Women’s Center brings light to abusive relationships; Part 2

Two weeks ago, St. Cloud State University’s (SCSU) Women’s Center held its Women on Wednesday event, which covered the topic of abusive relationships. To continue commemorating Sexual Assault Awareness Month, Women’s Center Director, Jane Olsen, discussed how they continue reducing dating violence on SCSU’s campus, by making the issue more widely known amongst students.

“The only way to truly stop abusive relationships from perpetuating on campus, is making students more aware of its severity, so they can help eliminate abuse from their own lives, or someone else’s,” Olsen said.

For 30 years, The Women’s Center on SCSU has been striving to provide victims of abusive relationships with the proper solutions, responses, and services to help students and anyone affected get back on the right track.

“The Women’s Center has partnered with Counselling and Psychological Services, so that we can provide victims and survivors with all of the attention and support needed,” Olsen said. “Our trained, on-campus advocates, can also provide confidential and non-judgmental services to further console victims.”

Olsen says that male students on campus “are not concerned enough with dating violence,” and lack the understanding of how severe abuse can be. Although studies have shown that victims in an abusive relationship tend to be women, men still need to realize that this is a huge problem and should support others who are impacted by the issue.

“We have begun encouraging men on campus to start really thinking about ways that they can start intervening and support people around them who are struggling with dating violence,” Olsen said. “Men can start making a difference, by being there for friends who may have experienced abuse in a relationship, while also confronting friends who may be doing the abusing.”

To inform lesbian, gay, bisexual, transgender and questioning (LGBTQ) members on abuse in their own relationships, The Women’s Center has collaborated with professionals who have more knowledge and experience regarding the LGBTQ community.

“The Women’s Center is currently partnering with the LGBT Resource Center, to launch an innovative program on healthy relationships within the LGBTQ community,” Olsen said. “The program includes group sessions that teach LGBTQ students about pursuing healthy relationships, while also addressing the unique and specific needs of LGBTQ students.”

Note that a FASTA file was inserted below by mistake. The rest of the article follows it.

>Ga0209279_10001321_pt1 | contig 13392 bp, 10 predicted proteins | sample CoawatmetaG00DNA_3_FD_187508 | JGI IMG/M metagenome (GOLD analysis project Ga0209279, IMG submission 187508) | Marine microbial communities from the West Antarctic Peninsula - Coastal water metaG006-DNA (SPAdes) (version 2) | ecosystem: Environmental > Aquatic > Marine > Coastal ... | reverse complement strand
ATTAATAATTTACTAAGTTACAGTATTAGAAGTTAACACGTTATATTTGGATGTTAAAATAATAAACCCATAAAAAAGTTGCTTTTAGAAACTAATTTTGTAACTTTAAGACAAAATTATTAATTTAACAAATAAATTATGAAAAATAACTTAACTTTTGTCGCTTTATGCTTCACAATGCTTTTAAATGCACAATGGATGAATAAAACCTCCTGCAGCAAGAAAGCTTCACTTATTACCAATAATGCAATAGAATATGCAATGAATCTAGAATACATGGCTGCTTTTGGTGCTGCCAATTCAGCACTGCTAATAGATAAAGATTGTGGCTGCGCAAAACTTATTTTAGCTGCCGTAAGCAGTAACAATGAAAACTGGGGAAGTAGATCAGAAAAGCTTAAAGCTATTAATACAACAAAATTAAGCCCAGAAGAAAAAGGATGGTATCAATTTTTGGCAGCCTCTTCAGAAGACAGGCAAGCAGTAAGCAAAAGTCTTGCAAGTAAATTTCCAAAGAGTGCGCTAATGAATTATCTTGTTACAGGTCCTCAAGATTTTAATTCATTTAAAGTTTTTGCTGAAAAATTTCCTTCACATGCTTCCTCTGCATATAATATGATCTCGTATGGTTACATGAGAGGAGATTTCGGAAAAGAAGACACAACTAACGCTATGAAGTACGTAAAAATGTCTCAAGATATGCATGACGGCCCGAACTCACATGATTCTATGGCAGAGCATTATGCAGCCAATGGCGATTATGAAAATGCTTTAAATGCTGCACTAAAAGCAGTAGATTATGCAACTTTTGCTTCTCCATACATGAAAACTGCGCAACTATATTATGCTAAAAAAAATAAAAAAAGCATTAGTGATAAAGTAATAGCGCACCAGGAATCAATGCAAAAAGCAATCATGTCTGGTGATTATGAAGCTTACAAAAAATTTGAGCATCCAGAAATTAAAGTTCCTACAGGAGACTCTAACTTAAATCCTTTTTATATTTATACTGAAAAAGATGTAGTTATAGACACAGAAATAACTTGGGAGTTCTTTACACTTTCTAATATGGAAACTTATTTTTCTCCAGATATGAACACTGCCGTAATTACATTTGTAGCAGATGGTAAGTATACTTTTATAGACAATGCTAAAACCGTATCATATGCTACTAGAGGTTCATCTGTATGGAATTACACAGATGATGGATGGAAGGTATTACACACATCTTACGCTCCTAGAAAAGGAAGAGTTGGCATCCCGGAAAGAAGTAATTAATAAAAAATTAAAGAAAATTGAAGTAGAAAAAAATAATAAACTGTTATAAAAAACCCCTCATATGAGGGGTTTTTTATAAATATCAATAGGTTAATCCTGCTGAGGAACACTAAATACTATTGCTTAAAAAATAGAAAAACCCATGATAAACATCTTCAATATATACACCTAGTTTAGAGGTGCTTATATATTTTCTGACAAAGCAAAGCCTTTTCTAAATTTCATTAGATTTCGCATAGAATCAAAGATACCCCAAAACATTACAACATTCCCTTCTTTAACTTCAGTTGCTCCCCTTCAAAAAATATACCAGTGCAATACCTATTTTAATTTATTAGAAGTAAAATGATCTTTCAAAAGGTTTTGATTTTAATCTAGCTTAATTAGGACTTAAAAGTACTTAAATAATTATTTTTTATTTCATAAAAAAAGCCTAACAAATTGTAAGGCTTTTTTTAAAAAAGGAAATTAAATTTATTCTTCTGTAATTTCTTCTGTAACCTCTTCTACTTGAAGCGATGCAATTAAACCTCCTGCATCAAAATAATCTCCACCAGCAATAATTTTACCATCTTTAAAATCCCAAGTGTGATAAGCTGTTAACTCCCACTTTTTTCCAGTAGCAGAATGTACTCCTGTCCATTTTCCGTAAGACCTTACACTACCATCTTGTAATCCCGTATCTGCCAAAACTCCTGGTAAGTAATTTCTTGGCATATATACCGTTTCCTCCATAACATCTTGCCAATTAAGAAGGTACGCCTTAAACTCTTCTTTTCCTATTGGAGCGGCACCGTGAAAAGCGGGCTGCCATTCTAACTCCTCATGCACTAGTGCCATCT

An SCSU Human Relations Professor and former advocate, Lucille Guinta-Bates, spoke about the actions that should be taken when helping someone currently in an abusive relationship. She said that consulting a friend in an abusive relationship can sometimes be nearly impossible since some victims are still in love with their abuser.

“When a person is ready to leave an abusive relationship, this is the perfect opportunity for a friend to reach out to them and suggest various resources that will help them,” Guinta-Bates said. “The much more difficult situation, however, is when a person doesn’t want to leave their abuser, as you must be careful not to discourage their decision.”

Guinta-Bates says that many victims of dating violence typically want to stay in the relationship and try to justify the abuser’s actions.

“An average person being abused will go back to their abuser seven times, as they feel like they have to prove to themselves that it’s a real terrible situation,” Guinta-Bates said. “Sometimes, there’s just nothing you can do for that person and you just have to hope they eventually seek your help when they’re ready.”

Guinta-Bates says that the Women’s Center is a great resource for people who are seeking more advice on how to help someone leave an abusive relationship. She explained how lucky SCSU is to have a Women’s Center on their campus, as most campuses are absent of their services.

Olsen elaborated on the lack of Women’s Centers on other campuses, as only 12 to 14 percent of college campuses have a designated trained advocate. There is usually an advocate that is part of health services for many campuses, but they typically do not require the same training that advocates at a Women’s Center do.

“So, what happens when there is no one to help victims of sexual assault on a college campus? Unfortunately, we’ve noticed that victims tend to simply go away and leave campus, without receiving the proper help they need.” Olsen said.

“I hope one day, every college will realize the importance of adding a Women’s Center to their campus, so that victims of gender violence will always have a place to turn to.”

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